Diabetes management often involves self-administration of insulin to avoid severe blood sugar fluctuations. It can be frustrating to inject several insulin shots a day without achieving proper glucose control. Insulin pumps are used to provide a more consistent amount of insulin through out the day and night which allows for added flexibility. Find out the specifics about how to use an insulin pump and what it can do for you.

  • An insulin pump provides a continuous flow of rapid-acting insulin that is released into your body through a small, flexible tube called a catheter. The catheter is inserted through a needle under the skin usually by your abdomen then taped to stay in place. The amount of insulin administered can be changed by the user. An insulin pump administers continuous insulin 24 hours a day rather than taking multiple insulin injections that may cause blood sugar fluctuations. It can also give a burst of insulin (bolus) if the blood sugar is high.
  • Health care providers may recommend using an insulin pump to mimic the slow release of insulin similar to a normal functioning pancreas. Some studies show the pump may provide better blood sugar control that multiple daily insulin injections and improve A1C values. Using a pump frees people with diabetes from having to measure insulin into a syringe or carry an insulin pen as well as experiencing frequent needle sticks. You should monitor your blood sugar levels at least 4 to 6 times a day. Based on your exercise program and food intake, you will set the doses of insulin and make necessary adjustments on your pump.
  • Your health care provider will discuss the unique programmed plan for your insulin pump. A experienced pump trainer will teach you all the pump specifics and will continue to be an available support person. Between meals and overnight, a small amount of insulin is delivered through the pump to keep your blood sugar in a target range. This is referred to as the basal rate. When you eat, a bolus dose or burst of insulin can be programmed into your pump. The amount of bolus you need can be measured by calculating the grams of carbohydrates you will eat. This is similar to how the normal functioning pancreas works.
  • Insulin Pump SuppliesAn insulin pump is designed for convenience but you must use it properly. Your doctor or pump trainer will help you get accustomed to using it. Many hospitals have an out-patient program to help you get comfortable using and setting the pump. Many pump companies supply free pump training classes as well. You may also have a one-day hospital stay to learn how the pump works. Your health care team will use training time to discuss effective diabetes self-management.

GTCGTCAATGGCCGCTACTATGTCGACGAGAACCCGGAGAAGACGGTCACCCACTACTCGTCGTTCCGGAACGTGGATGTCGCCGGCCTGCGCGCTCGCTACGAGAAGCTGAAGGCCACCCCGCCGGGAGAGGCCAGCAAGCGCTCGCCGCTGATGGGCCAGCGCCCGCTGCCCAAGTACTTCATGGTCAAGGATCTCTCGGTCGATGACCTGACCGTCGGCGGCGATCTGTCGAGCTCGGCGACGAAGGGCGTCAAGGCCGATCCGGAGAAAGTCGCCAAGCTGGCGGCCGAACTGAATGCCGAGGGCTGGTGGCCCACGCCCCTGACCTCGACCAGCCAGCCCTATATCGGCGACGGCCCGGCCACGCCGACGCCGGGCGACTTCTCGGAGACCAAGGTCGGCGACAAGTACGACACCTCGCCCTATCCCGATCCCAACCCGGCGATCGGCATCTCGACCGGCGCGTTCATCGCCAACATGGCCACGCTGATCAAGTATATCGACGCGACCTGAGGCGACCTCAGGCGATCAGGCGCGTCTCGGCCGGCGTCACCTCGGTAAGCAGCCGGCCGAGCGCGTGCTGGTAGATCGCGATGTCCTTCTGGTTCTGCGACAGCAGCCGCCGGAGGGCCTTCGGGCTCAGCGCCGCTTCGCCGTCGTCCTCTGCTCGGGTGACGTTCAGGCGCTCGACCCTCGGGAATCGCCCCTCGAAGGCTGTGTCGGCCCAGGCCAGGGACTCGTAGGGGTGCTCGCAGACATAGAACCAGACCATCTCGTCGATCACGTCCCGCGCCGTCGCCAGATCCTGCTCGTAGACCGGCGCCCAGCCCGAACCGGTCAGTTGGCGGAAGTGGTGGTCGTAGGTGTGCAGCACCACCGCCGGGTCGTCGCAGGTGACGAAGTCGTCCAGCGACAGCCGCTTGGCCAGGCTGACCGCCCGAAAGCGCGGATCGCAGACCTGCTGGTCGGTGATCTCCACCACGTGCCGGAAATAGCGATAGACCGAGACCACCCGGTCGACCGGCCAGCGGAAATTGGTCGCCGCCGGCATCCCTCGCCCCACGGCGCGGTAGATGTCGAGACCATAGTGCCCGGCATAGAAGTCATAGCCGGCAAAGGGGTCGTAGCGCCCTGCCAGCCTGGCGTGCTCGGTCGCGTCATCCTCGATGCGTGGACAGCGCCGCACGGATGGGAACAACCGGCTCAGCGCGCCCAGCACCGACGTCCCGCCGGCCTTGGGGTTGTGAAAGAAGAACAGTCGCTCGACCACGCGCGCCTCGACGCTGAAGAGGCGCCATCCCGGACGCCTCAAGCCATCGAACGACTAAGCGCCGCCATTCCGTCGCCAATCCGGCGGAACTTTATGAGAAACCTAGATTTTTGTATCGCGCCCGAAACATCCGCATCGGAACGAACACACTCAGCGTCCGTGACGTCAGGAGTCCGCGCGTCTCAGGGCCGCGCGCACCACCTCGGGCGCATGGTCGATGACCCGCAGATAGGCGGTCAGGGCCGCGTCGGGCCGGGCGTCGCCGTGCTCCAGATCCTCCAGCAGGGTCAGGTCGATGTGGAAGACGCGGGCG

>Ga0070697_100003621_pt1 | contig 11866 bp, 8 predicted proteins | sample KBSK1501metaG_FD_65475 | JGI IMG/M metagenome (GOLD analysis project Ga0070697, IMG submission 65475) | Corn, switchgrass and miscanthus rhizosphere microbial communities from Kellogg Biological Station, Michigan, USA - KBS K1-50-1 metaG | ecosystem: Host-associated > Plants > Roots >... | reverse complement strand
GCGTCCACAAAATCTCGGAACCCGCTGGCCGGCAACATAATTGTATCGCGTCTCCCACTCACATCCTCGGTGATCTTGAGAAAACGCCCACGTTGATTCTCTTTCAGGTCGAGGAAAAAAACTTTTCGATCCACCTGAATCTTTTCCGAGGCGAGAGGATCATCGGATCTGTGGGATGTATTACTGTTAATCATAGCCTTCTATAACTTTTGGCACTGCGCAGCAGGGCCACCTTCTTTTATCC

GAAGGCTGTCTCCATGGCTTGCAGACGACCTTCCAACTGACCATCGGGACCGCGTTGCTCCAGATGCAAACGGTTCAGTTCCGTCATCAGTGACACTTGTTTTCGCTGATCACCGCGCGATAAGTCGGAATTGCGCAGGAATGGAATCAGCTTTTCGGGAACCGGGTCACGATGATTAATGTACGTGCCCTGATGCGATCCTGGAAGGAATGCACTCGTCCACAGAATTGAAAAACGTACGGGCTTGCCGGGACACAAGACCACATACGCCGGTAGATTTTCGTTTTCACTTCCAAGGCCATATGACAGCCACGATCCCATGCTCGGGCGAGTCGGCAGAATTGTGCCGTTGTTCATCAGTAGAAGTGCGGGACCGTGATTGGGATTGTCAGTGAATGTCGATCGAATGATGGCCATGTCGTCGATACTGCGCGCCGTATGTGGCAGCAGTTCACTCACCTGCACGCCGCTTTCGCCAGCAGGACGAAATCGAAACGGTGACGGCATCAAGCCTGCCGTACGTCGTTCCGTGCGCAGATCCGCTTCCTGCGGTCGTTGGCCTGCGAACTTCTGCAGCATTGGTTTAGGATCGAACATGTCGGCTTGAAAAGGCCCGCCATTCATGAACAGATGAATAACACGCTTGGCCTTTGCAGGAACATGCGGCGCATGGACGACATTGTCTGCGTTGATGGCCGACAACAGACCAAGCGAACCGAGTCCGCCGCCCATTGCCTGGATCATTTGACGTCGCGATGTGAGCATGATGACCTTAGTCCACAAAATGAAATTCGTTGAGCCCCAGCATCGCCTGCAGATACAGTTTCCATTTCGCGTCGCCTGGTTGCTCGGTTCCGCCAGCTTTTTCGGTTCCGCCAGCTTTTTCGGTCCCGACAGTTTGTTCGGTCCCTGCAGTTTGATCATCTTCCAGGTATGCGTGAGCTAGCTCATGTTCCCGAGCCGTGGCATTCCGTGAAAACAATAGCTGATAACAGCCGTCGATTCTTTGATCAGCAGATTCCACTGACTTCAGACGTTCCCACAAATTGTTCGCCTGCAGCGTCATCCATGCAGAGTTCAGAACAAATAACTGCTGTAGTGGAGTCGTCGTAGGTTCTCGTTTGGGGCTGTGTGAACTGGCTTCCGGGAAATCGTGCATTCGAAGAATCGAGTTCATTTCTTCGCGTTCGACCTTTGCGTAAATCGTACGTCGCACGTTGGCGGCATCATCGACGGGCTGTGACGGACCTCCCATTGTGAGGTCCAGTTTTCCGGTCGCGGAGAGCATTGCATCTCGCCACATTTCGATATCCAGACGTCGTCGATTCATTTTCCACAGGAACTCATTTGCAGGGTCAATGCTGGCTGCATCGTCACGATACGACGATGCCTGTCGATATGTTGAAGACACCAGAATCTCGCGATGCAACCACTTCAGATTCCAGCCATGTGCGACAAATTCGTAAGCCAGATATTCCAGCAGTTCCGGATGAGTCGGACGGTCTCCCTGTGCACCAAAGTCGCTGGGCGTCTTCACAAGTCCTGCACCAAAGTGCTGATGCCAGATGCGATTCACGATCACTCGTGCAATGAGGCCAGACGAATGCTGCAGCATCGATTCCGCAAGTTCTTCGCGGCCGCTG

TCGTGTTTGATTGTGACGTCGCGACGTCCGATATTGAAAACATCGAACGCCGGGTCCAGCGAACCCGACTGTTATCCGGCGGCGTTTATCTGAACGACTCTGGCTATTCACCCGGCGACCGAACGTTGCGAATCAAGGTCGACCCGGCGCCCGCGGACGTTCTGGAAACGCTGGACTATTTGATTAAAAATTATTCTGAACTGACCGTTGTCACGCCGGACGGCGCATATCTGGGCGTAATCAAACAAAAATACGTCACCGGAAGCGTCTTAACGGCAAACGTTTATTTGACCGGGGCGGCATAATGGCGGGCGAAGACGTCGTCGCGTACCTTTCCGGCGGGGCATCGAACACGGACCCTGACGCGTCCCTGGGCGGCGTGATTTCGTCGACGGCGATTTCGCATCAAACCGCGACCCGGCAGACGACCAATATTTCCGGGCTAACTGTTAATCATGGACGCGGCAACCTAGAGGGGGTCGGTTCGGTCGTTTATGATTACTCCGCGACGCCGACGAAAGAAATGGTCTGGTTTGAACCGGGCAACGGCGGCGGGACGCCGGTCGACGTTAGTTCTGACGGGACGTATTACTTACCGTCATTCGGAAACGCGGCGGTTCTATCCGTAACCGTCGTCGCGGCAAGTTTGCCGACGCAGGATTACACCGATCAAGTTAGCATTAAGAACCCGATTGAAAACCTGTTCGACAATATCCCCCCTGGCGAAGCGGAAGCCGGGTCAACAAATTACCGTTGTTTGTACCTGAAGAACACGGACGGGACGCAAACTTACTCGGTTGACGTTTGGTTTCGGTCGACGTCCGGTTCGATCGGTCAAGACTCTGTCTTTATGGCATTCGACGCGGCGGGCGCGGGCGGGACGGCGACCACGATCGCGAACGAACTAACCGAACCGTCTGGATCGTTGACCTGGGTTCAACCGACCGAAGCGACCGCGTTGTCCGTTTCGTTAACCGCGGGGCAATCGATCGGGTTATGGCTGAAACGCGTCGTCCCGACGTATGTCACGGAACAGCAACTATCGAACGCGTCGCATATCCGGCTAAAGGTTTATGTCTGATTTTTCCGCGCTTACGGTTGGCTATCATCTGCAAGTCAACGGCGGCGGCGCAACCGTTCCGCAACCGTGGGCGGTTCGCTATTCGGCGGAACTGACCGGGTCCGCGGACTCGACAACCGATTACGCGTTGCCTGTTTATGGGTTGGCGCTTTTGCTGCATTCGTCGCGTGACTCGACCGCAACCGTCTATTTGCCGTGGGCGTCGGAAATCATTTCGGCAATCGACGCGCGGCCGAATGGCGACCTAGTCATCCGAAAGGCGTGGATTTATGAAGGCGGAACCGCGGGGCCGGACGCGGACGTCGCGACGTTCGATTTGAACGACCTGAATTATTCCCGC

• Maintain a daily record of your insulin pump flow rate and blood glucose levels to help you make necessary adjustments. Review these records weekly to note patterns of abnormally low or high glucose levels. Discuss the results from your daily diary with your health care provider at regular appointments. Contact your doctor immediately about abnormal highs and lows.
  • Your insulin pump can be disconnected for a short time but no more than two hours. In case you are unable to use your insulin pump, travel with extra supplies and insulin pen to avoid severe blood sugar fluctuations.
  • Potential disadvantages of using an insulin pump include weight gain due to the body handling carbohydrates more efficiently and possible expense. You will need to replace the catheter every 3 days for proper use. Sometimes a catheter can dislodge and you will not get accurate doses of insulin. Having injections or an insulin pen on hand is always needed for emergencies. Many patients find the advantages outweigh the possible disadvantages.

Insulin pumps are often an easier way to self-manage diabetes than multiple daily injections. Talk to your doctor about insulin pumps and whether they are a good choice for you. With proper training, insulin pumps give people with diabetes greater blood glucose control and more personal freedom.